As with every design process at Nokia, this one also kicked off with user research. “What is important about the way we work at Nokia is that we start with people first. So, it’s very much about understanding who we are trying to design for. In our case, we are looking at people that are very successful and have the ability to afford the things they want and desire because they appreciate the quality and characteristics of these products,” says Gratiot. “In the Carbon Arte project we were looking at how to project success in a very modern way.”
Inspiration also came from a range of areas including architecture, sports car design and aerospace. Gratiot makes specific reference to the Guggenheim Museum Bilbao – a modern and contemporary art museum designed by Frank Gehry that combines curvaceous, titanium forms with limestone to create a sculptural feat of engineering. Gratiot explains that Gehry’s use of titanium was hugely inspiring in terms of innovation. “Zaha Hadid is also a very innovative architect as well as Herzog and de Meuron who use materials in really interesting and unusual ways. For us, in our premium products where material is so important to the quality and characteristics, it is important to find these kinds of inspiration to help push us to a new level,” he says.
Having created mood boards and conducted various workshops looking at colour, materials, forms and textures the designers started sketching ideas and then modelling them on the computer using 3D CAD software. According to Boicel, the designers make use of the industry standard tools and software. She, however, does explain that rapid prototyping is crucial and used extensively throughout the design and development process. “It’s important to do physical models to be able to totally understand how it feels in your hand and what it looks like when laid down on the table. I think that only when you have something in your hand do you know if it’s right or not,” says Boicel. “Rapid prototyping also helps to understand material finishing.”
Attention to detail
Many people from the design and engineering teams through to major stakeholders, material specialists, technology experts, vendors and manufacturers were involved in bringing the Carbon Arte to life. “When we talk about these products as being hand crafted I think people have this idea in their heads that you just stick the materials in one end of a factory, press a button and out the other end comes boxes with products,” says Gratiot. “But with premium products it’s really a very handcrafted process. There are, for example, over 90 people involved in just the assembly of a single product.”
But, for him, it’s the fitting together and assembly of the phone that is the crucial part. “There are many people in the process who are there just to look at the quality and consistency and make sure that every part fits as it’s specified and as it’s designed to,” he says.
The Carbon Arte has some very special design details including the use of a ball bearing mechanism to get the perfect open-and-close sliding action. Due to a unique ‘pop up’ feature, which uses a bi-stable spring and stainless steel ball bearings similar to those used in high-performance automobiles, the gliding action is elegant and seamless. The engineers also spent a lot of time on getting the distinct sound the phone makes when it opens and closes just right.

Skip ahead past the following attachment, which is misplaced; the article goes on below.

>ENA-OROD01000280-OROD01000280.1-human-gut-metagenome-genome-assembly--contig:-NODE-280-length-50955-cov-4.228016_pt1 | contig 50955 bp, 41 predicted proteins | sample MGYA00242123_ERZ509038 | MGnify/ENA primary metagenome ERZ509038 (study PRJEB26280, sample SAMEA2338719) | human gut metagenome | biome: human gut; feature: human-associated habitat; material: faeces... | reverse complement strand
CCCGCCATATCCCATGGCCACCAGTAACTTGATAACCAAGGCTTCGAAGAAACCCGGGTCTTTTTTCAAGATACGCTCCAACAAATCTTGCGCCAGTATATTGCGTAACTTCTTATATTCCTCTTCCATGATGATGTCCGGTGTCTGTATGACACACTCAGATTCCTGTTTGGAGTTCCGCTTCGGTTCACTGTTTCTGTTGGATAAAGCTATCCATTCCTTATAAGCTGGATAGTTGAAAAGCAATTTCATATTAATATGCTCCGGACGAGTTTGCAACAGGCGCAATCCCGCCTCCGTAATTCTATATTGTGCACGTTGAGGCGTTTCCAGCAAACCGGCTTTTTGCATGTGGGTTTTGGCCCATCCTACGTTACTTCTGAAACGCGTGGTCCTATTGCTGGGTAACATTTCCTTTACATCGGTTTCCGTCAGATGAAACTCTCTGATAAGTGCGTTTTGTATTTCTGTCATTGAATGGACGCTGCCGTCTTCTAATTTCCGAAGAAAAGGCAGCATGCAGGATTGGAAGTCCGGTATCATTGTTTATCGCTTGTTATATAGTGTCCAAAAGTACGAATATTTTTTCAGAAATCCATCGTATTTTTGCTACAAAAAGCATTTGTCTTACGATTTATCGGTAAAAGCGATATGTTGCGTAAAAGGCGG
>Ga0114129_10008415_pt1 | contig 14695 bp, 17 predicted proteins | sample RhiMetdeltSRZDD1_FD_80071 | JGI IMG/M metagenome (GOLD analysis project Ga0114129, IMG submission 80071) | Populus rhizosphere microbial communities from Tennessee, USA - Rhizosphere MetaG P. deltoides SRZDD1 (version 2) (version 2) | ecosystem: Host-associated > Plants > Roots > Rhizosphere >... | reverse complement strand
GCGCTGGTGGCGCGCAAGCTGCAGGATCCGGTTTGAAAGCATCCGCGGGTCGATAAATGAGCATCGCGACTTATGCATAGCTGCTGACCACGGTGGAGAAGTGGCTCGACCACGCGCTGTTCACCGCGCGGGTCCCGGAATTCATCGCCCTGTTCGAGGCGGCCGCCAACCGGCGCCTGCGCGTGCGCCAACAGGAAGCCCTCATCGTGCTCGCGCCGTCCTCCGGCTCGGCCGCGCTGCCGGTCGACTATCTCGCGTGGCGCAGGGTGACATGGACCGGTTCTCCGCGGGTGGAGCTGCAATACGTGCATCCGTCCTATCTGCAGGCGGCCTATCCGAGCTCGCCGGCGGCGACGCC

“We have a ball bearing mechanism that sounds great and feels great but it does that because that is what we as designers specified,” says Gratiot. “In terms of the quality, we wanted it to move in a very fluid motion, we wanted it to sound like a beautiful car door closing with a hermetic seal sound. So, we specified that and the engineers brought it to life. But ultimately it’s the craftsmanship of how it’s assembled that makes it real and these are individually tuned rails with ball bearings that have to communicate that vision ultimately.”
Other features include tap-for-time – tap the steel surface below the display twice and a clock appears on the screen and turn-to-mute – turn the phone facedown to mute incoming calls in a discrete manner. “All of these features come back to Nokia having a focus on making technology human and easy to use,” says Boicel.
The 3G phone also comes equipped with a multimedia player, a 3.2 mega pixel camera, an OLED panel with crisp graphics rendered in 16 million colours and built-in memory that has been expanded from previous offerings in the range to 4 GB. Additionally, Nokia’s anti-fingerprint coating reduces smudges on metal and glass and unsightly outer seams are hidden by an all-in-one microUSB connector. The phone is also delivered with a range of accessories including a Bluetooth touch-sensitive volume control headset, a desk stand and a stylish leather carrying case.
After three years of research and development Boicel is very happy with the final result. “This was a very enjoyable project to work on. I learnt a lot in terms of what you can and can’t do with the materials. It is also such a pleasure to work with such luxurious materials,” says Boicel, who goes on to explain that Nokia, with its exciting design community consisting of multidisciplinary teams all working together is a great company to work for. “Nokia has a respect for design. It pushes innovation to create beautiful products.” The Carbon Arte is a truly beautiful piece of design and with Christmas coming up you could treat yourself or a loved one but don’t expect much change from £1,000.
Nokia’s latest ‘designer’ phone is the work of their truly global design team